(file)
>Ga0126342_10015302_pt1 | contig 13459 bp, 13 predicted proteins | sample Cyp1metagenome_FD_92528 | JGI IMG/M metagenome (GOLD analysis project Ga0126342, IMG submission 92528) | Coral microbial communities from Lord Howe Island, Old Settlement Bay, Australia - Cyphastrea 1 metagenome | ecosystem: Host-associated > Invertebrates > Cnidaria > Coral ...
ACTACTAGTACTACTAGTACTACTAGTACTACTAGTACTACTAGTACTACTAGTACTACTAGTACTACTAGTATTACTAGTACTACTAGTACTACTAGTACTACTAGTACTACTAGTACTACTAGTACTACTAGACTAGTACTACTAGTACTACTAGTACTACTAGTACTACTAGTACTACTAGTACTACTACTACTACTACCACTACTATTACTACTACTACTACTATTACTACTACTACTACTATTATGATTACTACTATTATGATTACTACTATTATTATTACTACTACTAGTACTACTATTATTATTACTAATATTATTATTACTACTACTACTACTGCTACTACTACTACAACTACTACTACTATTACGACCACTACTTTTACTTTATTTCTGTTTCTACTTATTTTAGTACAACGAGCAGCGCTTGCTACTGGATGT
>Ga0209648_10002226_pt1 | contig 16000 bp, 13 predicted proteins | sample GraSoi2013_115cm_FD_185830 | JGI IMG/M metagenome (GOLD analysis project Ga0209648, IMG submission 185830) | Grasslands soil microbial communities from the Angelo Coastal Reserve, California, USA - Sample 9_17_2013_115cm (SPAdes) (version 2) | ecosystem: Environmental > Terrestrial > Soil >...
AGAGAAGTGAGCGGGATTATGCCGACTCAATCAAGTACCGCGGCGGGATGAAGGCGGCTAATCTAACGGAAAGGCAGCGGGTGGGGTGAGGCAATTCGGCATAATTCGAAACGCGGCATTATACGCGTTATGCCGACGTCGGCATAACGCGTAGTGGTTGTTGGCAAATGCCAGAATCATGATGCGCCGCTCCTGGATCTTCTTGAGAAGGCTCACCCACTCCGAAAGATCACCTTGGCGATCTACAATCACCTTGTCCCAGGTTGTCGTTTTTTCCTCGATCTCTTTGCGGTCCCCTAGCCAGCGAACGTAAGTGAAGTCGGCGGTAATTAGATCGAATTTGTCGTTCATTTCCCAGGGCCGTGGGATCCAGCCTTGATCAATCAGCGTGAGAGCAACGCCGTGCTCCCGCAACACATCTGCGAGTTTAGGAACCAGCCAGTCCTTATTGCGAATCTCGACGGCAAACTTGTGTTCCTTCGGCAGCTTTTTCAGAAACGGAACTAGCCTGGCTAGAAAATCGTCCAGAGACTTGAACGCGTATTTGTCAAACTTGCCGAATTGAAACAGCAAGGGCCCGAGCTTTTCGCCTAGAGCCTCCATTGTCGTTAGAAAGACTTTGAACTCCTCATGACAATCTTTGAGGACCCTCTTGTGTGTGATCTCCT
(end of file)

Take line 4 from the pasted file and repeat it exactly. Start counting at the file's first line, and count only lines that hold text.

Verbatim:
AGAGAAGTGAGCGGGATTATGCCGACTCAATCAAGTACCGCGGCGGGATGAAGGCGGCTAATCTAACGGAAAGGCAGCGGGTGGGGTGAGGCAATTCGGCATAATTCGAAACGCGGCATTATACGCGTTATGCCGACGTCGGCATAACGCGTAGTGGTTGTTGGCAAATGCCAGAATCATGATGCGCCGCTCCTGGATCTTCTTGAGAAGGCTCACCCACTCCGAAAGATCACCTTGGCGATCTACAATCACCTTGTCCCAGGTTGTCGTTTTTTCCTCGATCTCTTTGCGGTCCCCTAGCCAGCGAACGTAAGTGAAGTCGGCGGTAATTAGATCGAATTTGTCGTTCATTTCCCAGGGCCGTGGGATCCAGCCTTGATCAATCAGCGTGAGAGCAACGCCGTGCTCCCGCAACACATCTGCGAGTTTAGGAACCAGCCAGTCCTTATTGCGAATCTCGACGGCAAACTTGTGTTCCTTCGGCAGCTTTTTCAGAAACGGAACTAGCCTGGCTAGAAAATCGTCCAGAGACTTGAACGCGTATTTGTCAAACTTGCCGAATTGAAACAGCAAGGGCCCGAGCTTTTCGCCTAGAGCCTCCATTGTCGTTAGAAAGACTTTGAACTCCTCATGACAATCTTTGAGGACCCTCTTGTGTGTGATCTCCT